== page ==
Exams Have Become Obsolete
I know educators are still in denial when it comes to examinations; examinations are still venerated in their world. They give tough exams the way their educators gave tough exams – and the cycle seems endless. However, when we really think about it, in today’s Google age, what do exams really measure?
1) They measure the ability to cope under examination pressure
2) They measure mugging ability (in terms of speed and quantity)
3) They measure the ability to understand complex problems and solve them within a particular time span.
They measure the capacity of short-term memory but what about the long term. Just because a person could solve a particular examination question today, does that mean that they will be able to solve it after one year? Two years? Assuming the person didn’t know how to answer an exam’s question, does that inspire the student to actually go after the exam – especially final exam – and check what the answer is. Most probably not.
Is the ability to solve an exam necessary in the workforce? I mean, seriously, think about it. 80% of what we learn in uni won’t be used at work. Forget that. Let’s say you were given an engineering problem to solve in the real world. Would it matter whether you’ve memorized how to solve it, or you have referred to a book while doing it? No, the bottom line is the same. As long as you got the correct answer, it doesn’t matter what approach you used.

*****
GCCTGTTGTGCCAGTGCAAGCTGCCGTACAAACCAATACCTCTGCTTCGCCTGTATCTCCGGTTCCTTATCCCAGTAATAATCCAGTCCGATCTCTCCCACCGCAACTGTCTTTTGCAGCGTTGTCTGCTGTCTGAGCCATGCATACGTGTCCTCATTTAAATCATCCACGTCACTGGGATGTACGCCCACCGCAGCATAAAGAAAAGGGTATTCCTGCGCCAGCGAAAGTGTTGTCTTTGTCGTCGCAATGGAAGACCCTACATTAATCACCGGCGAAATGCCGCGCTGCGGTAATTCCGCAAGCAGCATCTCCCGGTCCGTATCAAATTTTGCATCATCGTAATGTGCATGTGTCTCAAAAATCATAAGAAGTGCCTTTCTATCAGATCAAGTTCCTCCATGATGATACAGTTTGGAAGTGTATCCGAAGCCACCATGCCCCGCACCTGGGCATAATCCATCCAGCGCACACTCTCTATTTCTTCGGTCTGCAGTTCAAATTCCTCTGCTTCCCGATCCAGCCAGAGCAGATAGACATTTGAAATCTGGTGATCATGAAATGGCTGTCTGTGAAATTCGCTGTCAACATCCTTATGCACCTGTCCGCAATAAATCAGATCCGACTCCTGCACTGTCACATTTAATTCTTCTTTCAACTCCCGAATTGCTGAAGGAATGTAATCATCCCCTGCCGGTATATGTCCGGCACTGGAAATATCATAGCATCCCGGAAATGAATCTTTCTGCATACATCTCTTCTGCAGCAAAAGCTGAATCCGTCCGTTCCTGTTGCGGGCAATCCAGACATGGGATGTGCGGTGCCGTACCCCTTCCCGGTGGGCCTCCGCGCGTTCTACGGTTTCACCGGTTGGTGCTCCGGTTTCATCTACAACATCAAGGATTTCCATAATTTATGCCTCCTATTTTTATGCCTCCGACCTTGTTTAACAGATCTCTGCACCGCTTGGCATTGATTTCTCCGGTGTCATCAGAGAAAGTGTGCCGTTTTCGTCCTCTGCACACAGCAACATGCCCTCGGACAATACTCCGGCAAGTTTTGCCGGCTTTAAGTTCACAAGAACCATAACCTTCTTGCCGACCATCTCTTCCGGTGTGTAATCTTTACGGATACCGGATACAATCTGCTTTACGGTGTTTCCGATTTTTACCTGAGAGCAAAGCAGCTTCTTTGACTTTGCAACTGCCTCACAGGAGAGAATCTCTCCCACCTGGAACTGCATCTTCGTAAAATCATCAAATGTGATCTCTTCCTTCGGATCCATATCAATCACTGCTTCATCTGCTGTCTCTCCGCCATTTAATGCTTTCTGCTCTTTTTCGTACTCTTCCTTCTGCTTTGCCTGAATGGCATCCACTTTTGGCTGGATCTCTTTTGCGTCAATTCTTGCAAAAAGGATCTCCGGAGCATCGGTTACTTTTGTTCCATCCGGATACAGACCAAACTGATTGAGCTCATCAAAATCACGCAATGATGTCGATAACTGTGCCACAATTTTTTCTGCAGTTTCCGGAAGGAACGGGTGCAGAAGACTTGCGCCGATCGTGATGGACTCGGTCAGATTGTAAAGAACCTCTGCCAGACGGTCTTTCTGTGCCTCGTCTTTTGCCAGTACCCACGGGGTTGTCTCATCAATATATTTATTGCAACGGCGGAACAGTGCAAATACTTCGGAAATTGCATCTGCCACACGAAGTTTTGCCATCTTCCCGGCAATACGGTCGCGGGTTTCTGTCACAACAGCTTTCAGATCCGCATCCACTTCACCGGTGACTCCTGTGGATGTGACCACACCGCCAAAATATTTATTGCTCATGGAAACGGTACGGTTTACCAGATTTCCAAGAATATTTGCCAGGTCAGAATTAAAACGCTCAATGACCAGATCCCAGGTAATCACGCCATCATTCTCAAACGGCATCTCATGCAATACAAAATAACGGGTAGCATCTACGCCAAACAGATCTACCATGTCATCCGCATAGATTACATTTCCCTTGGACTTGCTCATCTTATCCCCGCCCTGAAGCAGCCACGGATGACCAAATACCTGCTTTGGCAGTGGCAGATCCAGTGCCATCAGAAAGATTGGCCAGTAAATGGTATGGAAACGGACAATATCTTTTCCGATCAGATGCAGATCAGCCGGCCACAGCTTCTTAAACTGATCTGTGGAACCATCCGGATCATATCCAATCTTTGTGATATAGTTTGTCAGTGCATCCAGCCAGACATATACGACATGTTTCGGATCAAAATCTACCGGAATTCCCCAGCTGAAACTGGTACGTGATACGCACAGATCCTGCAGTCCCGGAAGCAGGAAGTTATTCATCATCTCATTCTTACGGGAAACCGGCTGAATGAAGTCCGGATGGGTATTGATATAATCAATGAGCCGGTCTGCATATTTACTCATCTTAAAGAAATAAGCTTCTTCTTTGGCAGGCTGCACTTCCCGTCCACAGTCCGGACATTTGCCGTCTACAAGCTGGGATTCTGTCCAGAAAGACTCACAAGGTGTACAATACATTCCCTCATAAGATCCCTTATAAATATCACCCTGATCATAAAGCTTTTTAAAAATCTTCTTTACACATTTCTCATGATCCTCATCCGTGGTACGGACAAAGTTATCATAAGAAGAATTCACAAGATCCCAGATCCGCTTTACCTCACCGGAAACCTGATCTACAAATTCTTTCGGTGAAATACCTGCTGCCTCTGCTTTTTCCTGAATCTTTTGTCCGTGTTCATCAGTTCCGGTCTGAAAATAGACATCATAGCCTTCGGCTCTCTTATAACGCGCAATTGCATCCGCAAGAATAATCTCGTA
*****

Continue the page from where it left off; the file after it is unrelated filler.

Afterall, the real world is an open book exam. Real world problem are more challenging as they don’t deal with half the assumptions we deal with during examinations. Think about it. How many times did you neglect friction since your high school physics? A lot, right. Was a car designed to neglect friction?
In our Google era, the smart people are not only those who know too much, but also those who can sift through the myriad of information available to determine what is right and what is wrong. That means that smart people are actually researchers – not only examination-acers.
Do examinations build thinkers? Do examinations build outside the box thinkers? Do examinations enhance creativity?
But educators still cling to examinations because they have no other way to assess the performance of a student, and much as you’d love them to, but they can’t give everybody As.
So what do you think? Should examinations be canceled? What should they be replaced with?